Making Vaccines Mandatory – An Ethical Perspective

covid vaccine

On June 28, the Madhya Pradesh Home Minister Narottam Mishra said that only those who have received two doses of vaccines will be permitted entry into theatres, multiplexes, coaching centres, and colleges.

A few days before, on June 24, the Gujarat High Court granted temporary relief to an IAF officer who received a show-cause notice from Indian Air Force over refusal to take Covid vaccine.

In March 2021, KPMG reported that 94 percent CEOs of major Indian companies plan to ask their employees to return to office only after vaccination. And state officials have been seen visiting households asking residents to vaccinate failing which water and electricity connections will be severed.

While Covid vaccination remains voluntary, state officials, agencies and organisations are acting in a manner that appears to suggest that vaccination is mandatory. Experience of countries shows that making (Covid 19) vaccination mandatory (or compulsory) requires meeting four conditions to make it ethically correct and morally sound.

One, is there a grave threat to public health? Covid 19 is admittedly a public health hazard. It is not only so in its scale, speed and spread, but by the economic and social disruption it causes. One may agree or disagree with the vaccination drive, but few will deny its gravity

Two, is the vaccine safe and effective? Vaccines are safe when they do not debilitate or cause death. In the case of Covid, a class of people has feared both and such fears have only multiplied. They see long Covid as an example of physical debility, and there is enough going around about death due to Covid 19 vaccine.   Both the central and state authorities have failed to address, adequately and squarely, such fears. The science about vaccine is very clear though. Those who succumb due to Covid are infinitesimally small. However, when people think of science of vaccination, they think in terms of cure, not numbers, averages and probabilities.

Covid vaccine has also redefined effectiveness. The popular understanding about vaccines is that they are effective against diseases. That is, once inoculated, the person will not contract them. The belief, proven by experience, is that vaccines protect.  A child vaccinated for measles or polio, for example, will not contract the disease. Such an expectation has turned out overwhelmingly true. However, in the case of coronavirus, effectiveness does not mean the same. Our housemaid who refuses to receive the Covid vaccine argues, “Why should we continue to wear masks and maintain physical distance once vaccinated? That means, vaccine by themselves do not work.”  The logic of explaining anything different to her runs up against accumulated previous experience. Is she wrong? Well, how about this: No country has ever produced a safe and effective vaccine against a coronavirus.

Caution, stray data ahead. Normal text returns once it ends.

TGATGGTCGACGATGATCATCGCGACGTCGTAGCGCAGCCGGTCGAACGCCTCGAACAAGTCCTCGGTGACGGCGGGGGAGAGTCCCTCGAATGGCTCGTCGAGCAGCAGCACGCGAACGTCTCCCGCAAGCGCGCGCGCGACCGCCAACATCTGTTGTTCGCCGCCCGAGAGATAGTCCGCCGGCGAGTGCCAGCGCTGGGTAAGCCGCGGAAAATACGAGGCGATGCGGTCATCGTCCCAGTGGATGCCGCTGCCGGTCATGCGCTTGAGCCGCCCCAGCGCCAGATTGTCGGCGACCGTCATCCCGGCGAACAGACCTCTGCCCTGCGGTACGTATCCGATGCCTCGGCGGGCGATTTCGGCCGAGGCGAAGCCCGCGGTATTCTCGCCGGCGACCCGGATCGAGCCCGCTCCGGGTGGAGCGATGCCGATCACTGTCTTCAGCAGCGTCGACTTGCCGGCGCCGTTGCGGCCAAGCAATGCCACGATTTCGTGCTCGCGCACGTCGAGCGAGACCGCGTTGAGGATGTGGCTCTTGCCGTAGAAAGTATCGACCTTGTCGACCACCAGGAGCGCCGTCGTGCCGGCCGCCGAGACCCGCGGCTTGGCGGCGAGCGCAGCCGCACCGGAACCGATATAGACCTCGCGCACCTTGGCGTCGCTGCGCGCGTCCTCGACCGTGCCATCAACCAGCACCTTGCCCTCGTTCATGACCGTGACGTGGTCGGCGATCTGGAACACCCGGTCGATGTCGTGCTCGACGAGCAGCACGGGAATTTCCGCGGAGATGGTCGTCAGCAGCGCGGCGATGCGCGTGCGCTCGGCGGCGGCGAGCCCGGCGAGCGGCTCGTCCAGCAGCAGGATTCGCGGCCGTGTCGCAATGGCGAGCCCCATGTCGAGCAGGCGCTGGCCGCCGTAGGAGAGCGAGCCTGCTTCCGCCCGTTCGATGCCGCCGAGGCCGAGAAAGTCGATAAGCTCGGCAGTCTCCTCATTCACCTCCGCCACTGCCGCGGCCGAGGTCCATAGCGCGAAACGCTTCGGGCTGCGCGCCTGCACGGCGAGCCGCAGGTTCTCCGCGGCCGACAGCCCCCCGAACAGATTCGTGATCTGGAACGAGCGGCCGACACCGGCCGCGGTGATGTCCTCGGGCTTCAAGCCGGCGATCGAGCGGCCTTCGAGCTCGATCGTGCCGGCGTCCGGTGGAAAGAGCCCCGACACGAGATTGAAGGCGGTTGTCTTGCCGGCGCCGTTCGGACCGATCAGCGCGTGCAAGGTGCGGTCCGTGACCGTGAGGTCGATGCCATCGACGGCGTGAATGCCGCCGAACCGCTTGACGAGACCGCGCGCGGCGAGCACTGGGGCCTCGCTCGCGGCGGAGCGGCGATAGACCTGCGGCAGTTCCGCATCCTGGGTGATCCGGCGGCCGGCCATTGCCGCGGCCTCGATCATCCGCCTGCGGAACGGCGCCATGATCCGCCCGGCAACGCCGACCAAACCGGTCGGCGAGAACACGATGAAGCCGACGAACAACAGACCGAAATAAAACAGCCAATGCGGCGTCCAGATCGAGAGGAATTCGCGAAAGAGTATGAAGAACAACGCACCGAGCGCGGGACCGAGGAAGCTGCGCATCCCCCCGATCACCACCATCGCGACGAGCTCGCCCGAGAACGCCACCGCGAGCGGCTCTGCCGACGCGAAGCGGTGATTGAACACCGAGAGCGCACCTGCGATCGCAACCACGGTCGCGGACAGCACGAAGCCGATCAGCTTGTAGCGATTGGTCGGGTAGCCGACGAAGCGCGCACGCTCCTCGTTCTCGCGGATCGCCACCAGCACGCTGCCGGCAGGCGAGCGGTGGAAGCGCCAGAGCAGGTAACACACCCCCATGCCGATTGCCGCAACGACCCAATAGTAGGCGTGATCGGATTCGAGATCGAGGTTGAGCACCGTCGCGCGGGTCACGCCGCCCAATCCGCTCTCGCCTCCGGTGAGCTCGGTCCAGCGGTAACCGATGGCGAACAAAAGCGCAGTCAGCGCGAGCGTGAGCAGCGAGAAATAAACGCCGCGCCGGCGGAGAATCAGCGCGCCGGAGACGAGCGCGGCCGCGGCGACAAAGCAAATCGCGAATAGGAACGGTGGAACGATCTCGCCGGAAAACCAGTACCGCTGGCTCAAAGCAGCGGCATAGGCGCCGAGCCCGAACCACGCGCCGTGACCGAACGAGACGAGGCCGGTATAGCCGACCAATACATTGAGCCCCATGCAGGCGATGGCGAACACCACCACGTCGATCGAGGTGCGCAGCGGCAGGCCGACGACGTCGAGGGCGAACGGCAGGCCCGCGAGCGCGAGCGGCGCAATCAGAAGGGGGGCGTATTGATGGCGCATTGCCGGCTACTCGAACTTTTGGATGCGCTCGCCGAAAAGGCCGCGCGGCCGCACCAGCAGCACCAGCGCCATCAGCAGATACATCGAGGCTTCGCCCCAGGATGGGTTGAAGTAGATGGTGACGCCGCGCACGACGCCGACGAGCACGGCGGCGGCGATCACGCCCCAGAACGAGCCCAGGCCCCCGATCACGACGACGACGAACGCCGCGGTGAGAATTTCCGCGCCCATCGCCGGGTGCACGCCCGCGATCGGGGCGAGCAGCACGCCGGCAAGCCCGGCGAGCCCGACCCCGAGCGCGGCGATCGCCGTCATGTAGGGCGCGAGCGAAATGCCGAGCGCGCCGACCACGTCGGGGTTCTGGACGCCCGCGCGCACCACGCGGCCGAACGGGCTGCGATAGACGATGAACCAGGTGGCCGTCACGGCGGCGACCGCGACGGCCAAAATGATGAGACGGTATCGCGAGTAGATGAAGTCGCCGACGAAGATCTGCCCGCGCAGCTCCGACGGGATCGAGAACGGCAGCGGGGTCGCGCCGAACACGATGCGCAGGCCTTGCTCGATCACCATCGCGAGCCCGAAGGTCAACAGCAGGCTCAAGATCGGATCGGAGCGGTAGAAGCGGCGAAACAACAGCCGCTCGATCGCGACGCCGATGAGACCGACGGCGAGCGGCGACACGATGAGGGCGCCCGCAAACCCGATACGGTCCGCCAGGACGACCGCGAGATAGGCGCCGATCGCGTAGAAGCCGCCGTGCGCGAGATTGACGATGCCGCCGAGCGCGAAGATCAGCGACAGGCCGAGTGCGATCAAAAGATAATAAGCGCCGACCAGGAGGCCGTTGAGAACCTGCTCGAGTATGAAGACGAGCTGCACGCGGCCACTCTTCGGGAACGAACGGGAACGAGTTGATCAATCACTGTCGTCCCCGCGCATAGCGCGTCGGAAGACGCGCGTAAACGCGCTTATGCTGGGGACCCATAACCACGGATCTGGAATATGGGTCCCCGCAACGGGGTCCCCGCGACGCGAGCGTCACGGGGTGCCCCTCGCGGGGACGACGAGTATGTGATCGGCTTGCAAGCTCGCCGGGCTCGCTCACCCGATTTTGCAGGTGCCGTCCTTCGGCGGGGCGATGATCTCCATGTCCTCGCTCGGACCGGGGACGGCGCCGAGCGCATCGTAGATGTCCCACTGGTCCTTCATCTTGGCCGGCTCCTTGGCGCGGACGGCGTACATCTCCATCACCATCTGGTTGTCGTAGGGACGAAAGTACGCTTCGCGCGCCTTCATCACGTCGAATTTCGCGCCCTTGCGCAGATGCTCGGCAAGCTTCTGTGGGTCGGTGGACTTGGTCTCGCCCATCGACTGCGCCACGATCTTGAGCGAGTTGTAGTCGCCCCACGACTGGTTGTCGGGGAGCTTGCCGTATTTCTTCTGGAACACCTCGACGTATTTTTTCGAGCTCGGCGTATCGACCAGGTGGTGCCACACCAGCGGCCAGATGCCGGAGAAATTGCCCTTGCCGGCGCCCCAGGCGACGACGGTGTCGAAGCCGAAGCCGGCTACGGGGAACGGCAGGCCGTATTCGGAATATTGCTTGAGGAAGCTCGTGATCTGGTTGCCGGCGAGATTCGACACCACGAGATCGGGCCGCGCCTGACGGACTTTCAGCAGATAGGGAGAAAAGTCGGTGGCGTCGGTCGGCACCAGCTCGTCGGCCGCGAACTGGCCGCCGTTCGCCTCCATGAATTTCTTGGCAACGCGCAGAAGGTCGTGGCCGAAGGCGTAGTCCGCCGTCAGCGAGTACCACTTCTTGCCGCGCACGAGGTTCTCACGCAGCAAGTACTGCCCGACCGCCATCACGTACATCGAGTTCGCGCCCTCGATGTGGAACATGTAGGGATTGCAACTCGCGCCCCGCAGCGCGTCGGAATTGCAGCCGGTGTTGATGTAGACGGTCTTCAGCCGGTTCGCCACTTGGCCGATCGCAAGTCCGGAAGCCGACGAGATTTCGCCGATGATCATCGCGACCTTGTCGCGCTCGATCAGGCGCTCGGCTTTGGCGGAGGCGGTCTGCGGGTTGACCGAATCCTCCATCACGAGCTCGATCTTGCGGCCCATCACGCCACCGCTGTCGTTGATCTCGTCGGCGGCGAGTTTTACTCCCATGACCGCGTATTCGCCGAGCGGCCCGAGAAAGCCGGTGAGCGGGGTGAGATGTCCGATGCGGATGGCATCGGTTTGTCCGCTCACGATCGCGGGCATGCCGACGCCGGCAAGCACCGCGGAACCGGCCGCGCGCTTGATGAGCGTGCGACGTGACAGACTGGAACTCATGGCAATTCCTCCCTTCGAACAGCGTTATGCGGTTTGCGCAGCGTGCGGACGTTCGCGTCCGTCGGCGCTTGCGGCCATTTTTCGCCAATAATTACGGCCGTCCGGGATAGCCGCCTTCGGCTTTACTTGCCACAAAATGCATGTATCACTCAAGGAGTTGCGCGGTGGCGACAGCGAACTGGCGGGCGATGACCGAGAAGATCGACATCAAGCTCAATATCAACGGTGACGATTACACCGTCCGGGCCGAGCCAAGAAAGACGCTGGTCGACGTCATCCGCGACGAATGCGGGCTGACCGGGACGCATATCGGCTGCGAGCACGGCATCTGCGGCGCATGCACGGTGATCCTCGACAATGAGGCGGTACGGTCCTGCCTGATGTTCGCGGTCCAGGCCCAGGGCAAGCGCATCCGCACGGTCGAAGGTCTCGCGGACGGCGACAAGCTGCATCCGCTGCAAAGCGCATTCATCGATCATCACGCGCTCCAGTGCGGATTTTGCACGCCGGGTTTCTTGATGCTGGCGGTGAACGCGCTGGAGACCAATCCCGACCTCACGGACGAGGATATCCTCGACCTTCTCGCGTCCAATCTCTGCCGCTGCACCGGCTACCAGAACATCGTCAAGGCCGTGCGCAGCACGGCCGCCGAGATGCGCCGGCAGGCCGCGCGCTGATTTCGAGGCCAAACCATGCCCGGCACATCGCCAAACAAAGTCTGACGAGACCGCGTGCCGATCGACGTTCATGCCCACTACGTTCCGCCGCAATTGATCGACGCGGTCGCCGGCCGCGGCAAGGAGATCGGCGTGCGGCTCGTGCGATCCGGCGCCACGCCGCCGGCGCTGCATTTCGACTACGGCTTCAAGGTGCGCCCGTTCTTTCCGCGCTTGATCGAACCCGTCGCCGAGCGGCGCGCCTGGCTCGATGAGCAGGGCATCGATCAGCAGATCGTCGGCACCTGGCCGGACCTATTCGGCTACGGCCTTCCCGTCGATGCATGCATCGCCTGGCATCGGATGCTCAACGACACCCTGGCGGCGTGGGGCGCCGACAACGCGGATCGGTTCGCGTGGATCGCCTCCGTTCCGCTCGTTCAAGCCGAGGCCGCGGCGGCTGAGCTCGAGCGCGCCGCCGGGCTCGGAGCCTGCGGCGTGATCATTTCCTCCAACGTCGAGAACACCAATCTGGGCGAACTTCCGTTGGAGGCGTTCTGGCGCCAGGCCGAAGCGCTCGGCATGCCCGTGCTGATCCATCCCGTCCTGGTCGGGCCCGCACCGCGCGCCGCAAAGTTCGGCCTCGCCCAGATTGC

Three, does mandatory vaccination have a superior cost/benefit profile compared with other alternatives. This is perhaps the most relevant condition for vaccine acceptance. However, the approach relies on cognitive elaboration and the ability to think in term of utilities. For example, what is the expected utility of Covid vaccine when compared with the expected utility of relevant alternatives such as lockdown, washing hands, wearing facemasks, etc.?  Undoubtedly, Covid vaccine costs less (not just monetarily) and the benefits it offers are more lasting than any other alternative. However, such an approach, based on decision theory, requires a type of training and education among people that ought to begin before society lands in a public health emergency.

Fourth and final, is the level of coercion proportionate. In public health ethics, the concept of ‘least restrictive alternative’ informs that in order to decide which policy to implement among the potentially effective options, policymakers should ideally adopt principles of least infringement and of least restrictive alternative. In other words, an alternative is least restrictive when it achieves a given outcome with the least coercion and least restriction of liberty.

The incidents mentioned above are not only coercive but impose restrictions on individual liberty. In doing so, they give rise to two ethical dilemmas. The first relates to a conflict between individual best interest and individual autonomy. Let us understand the conflict with help of a different example. It is in individual’s best interest to marry, but to do so (or not do so) is her or his autonomous decision. Similarly, it is in individual’s best interest to vaccinate, but to vaccinate or not, is individual’s decision. The state or an institution cannot perform a paternalistic role, especially when it does not provide for vaccine injury compensation funds.

The second ethical dilemma relates to the conflict between individual autonomy and public health. The latter, by definition, is a matter of collective responsibility (think herd immunity). Where, and to what extent, does individual responsibility figure in the collective?  Parfit’s “Harmless Torturers” case captures the conflict between the two. In it, each torturer contributes only negligibly to the pain experienced by the victims, but the victims feel pain because of the contributions of a sufficiently high number of torturers. In such case, the moral obligation not to inflict pain is collective, and not individual, since each individual torturer is “harmless”. Demanding people to vaccinate captures the same dilemma.

Pradeep Krishnatray is former director, Research and Strategic Planning, Johns Hopkins Center for Communication Programs, New Delhi.



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